• Redistribution – There are private gains, but they come at the expense of other firms and individuals, leaving little net gain.
                                    • Time lags – The gains take a long time to show up.
                                    • Mismanagement – There are no gains because of the unusual difficulties in managing IT or information itself.

                                    There seems to be some evidence to support the mis-measurement theory as shown above. Another promising candidate is the time lag, which is supported by the work of Paul David, an economist at Oxford University.

                                    According to an article in The Economist, his research has shown that productivity growth did not accelerate until 40 years after the introduction of electric power in the early 1880s.[3] This was partly because it took until 1920 for at least half of American industrial machinery to be powered by electricity.”

                                    Therefore, he argues, we won’t see major leaps in productivity until both the US and major global powers have all reached at least a 50% penetration rate for computer use. The US only hit that mark a decade ago, and many other countries are far behind that level of growth.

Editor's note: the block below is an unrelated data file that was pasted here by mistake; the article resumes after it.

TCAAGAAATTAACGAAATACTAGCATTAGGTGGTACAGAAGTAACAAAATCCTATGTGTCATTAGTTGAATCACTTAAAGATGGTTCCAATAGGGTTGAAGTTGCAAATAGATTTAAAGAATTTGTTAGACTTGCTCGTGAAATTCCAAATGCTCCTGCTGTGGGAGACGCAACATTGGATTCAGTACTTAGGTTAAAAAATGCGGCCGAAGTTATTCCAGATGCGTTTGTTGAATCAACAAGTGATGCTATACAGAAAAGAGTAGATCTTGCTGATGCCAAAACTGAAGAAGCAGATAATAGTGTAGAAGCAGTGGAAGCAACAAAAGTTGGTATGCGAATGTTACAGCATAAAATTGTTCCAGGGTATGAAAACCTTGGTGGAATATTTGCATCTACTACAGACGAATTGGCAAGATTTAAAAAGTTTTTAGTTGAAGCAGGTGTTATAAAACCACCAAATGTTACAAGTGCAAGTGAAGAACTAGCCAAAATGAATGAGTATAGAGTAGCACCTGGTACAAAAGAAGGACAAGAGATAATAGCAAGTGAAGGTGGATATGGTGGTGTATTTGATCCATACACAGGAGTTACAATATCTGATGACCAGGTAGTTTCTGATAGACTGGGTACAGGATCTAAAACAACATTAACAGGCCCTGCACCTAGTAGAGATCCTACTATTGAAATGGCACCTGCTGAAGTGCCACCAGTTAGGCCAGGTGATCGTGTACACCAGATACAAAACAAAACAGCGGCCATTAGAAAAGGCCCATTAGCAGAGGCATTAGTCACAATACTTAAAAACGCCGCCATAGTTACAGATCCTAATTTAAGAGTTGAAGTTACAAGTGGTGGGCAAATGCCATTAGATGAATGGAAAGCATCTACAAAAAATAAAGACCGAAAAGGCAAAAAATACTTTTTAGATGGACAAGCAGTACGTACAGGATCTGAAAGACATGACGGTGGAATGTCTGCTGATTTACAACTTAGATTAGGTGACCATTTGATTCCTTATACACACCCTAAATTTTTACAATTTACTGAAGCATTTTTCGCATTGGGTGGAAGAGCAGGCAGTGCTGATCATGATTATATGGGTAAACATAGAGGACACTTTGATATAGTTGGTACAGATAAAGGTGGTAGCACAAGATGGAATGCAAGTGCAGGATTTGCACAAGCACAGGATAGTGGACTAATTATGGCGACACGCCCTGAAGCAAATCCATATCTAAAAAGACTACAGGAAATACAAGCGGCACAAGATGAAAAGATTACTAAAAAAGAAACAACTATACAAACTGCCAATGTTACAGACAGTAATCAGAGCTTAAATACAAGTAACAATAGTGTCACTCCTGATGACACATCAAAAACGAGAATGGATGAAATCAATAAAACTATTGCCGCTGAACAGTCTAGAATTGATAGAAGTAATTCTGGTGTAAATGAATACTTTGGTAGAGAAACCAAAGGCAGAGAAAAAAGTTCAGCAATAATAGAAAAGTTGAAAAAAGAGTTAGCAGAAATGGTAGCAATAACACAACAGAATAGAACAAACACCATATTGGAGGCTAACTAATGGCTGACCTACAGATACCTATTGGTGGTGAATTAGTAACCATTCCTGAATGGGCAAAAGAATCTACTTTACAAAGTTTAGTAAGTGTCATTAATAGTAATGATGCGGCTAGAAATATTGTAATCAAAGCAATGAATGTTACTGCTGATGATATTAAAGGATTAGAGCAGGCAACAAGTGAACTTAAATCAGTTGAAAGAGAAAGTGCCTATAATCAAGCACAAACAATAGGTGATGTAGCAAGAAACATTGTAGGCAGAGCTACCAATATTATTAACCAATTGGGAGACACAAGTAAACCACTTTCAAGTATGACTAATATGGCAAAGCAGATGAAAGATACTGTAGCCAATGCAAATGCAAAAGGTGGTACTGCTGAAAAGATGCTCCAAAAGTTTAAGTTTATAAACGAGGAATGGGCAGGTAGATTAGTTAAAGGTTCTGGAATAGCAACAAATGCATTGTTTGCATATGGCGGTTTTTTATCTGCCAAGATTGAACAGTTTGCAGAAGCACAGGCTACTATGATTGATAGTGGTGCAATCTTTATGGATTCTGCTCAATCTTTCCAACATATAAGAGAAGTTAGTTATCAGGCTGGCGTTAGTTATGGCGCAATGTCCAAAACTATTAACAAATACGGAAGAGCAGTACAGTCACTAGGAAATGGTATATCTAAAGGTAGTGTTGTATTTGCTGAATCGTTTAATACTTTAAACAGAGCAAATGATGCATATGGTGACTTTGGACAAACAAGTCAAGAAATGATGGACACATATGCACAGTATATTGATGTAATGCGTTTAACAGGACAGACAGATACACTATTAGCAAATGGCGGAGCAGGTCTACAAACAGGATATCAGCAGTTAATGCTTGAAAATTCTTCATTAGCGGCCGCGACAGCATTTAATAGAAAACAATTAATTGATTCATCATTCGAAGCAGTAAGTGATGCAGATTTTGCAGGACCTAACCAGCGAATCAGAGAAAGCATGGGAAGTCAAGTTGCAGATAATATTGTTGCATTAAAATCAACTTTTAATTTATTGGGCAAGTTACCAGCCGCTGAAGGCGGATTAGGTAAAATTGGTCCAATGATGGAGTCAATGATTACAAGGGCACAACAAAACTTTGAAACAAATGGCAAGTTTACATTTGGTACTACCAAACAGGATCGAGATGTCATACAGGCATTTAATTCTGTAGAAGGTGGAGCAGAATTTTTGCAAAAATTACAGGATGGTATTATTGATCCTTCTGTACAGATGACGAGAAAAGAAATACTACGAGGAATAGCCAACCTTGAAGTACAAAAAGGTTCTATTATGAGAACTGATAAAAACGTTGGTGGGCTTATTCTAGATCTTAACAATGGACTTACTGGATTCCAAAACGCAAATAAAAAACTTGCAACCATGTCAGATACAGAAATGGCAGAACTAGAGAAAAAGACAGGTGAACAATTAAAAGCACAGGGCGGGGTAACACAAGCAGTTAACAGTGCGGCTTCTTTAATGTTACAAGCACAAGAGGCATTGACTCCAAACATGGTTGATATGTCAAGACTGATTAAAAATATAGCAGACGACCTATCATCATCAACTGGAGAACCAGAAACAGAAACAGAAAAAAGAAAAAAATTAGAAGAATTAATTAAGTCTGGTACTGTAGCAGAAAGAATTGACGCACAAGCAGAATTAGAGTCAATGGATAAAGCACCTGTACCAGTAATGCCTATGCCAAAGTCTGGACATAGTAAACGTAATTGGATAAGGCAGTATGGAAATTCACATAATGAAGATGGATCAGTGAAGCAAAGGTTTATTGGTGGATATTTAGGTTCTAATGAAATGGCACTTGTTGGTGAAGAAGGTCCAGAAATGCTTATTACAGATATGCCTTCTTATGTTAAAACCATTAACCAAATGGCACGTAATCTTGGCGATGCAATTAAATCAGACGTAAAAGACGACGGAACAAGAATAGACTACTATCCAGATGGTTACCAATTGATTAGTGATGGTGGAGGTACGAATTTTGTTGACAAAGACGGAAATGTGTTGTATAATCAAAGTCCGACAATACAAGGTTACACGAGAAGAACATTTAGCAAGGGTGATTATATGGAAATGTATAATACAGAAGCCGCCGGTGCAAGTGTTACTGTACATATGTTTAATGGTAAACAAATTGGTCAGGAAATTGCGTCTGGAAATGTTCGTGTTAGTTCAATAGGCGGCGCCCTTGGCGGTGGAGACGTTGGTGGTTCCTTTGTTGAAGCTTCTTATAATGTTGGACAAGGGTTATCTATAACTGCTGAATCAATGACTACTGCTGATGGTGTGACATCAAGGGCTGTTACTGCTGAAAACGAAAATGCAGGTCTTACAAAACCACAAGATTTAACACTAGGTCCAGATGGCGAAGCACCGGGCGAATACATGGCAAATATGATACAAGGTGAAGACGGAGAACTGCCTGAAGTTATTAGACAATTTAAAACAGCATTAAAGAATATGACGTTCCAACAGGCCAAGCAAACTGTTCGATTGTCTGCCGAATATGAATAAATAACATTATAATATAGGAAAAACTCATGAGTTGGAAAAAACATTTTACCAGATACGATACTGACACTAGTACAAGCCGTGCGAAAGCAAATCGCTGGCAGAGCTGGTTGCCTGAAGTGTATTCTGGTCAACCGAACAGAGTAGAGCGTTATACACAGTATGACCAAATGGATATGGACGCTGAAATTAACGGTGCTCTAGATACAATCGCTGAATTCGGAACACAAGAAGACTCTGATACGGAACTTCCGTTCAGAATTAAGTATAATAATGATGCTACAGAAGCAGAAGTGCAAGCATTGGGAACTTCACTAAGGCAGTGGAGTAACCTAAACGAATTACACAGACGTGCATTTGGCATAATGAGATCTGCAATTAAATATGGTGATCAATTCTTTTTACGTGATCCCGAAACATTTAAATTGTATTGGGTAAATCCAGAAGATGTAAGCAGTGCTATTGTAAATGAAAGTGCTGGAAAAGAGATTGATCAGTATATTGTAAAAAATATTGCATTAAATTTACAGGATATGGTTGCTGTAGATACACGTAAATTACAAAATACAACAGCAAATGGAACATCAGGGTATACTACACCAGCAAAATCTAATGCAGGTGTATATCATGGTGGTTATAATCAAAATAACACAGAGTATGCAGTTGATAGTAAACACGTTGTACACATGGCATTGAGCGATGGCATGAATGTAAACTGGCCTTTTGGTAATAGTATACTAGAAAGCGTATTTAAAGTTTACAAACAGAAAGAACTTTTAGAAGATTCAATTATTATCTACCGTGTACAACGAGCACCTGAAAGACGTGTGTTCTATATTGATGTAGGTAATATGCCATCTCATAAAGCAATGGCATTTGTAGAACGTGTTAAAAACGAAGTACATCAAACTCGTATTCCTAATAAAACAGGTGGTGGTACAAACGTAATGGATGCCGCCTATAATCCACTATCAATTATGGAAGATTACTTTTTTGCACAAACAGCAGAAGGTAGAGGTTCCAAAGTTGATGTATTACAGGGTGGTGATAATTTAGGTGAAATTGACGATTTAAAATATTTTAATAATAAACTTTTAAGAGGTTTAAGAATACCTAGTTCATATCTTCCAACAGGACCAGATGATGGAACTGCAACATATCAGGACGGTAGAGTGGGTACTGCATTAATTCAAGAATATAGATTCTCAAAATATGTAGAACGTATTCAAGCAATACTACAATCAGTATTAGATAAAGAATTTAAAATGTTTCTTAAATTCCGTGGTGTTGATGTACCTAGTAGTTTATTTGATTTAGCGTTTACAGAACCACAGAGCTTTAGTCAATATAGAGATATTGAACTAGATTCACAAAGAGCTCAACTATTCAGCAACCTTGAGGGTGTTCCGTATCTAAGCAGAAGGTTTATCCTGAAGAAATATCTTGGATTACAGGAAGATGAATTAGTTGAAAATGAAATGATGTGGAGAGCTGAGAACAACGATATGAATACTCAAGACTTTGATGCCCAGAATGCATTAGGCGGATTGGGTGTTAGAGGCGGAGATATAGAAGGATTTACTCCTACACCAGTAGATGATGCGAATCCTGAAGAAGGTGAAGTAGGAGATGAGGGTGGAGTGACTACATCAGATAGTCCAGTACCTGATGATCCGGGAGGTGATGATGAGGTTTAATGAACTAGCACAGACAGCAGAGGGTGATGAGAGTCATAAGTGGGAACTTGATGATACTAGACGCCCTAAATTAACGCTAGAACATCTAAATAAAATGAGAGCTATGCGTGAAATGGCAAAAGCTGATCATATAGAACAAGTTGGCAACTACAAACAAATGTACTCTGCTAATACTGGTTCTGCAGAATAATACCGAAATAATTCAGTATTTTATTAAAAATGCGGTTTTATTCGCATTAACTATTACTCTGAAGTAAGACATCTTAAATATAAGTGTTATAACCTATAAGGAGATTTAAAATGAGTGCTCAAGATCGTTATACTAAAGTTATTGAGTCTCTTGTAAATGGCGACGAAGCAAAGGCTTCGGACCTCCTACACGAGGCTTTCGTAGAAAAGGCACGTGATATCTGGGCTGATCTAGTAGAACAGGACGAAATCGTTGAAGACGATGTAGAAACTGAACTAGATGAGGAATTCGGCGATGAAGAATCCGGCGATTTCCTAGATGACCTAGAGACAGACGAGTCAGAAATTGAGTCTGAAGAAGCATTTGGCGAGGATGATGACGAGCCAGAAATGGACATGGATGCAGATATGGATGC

The paradox and the recession

                                    The productivity paradox has another effect on the recession economy. According to Neil Irwin,[4]

                                    “Sky-high productivity has meant that business output has barely declined, making it less necessary to hire back laid-off workers…businesses are producing only 3 percent fewer goods and services than they were at the end of 2007, yet Americans are working nearly 10 percent fewer hours because of a mix of layoffs and cutbacks in the workweek.”

                                    This means that more and more companies are trying to do less with more, and that means squeezing two or three people’s worth of work from a single employee in some cases.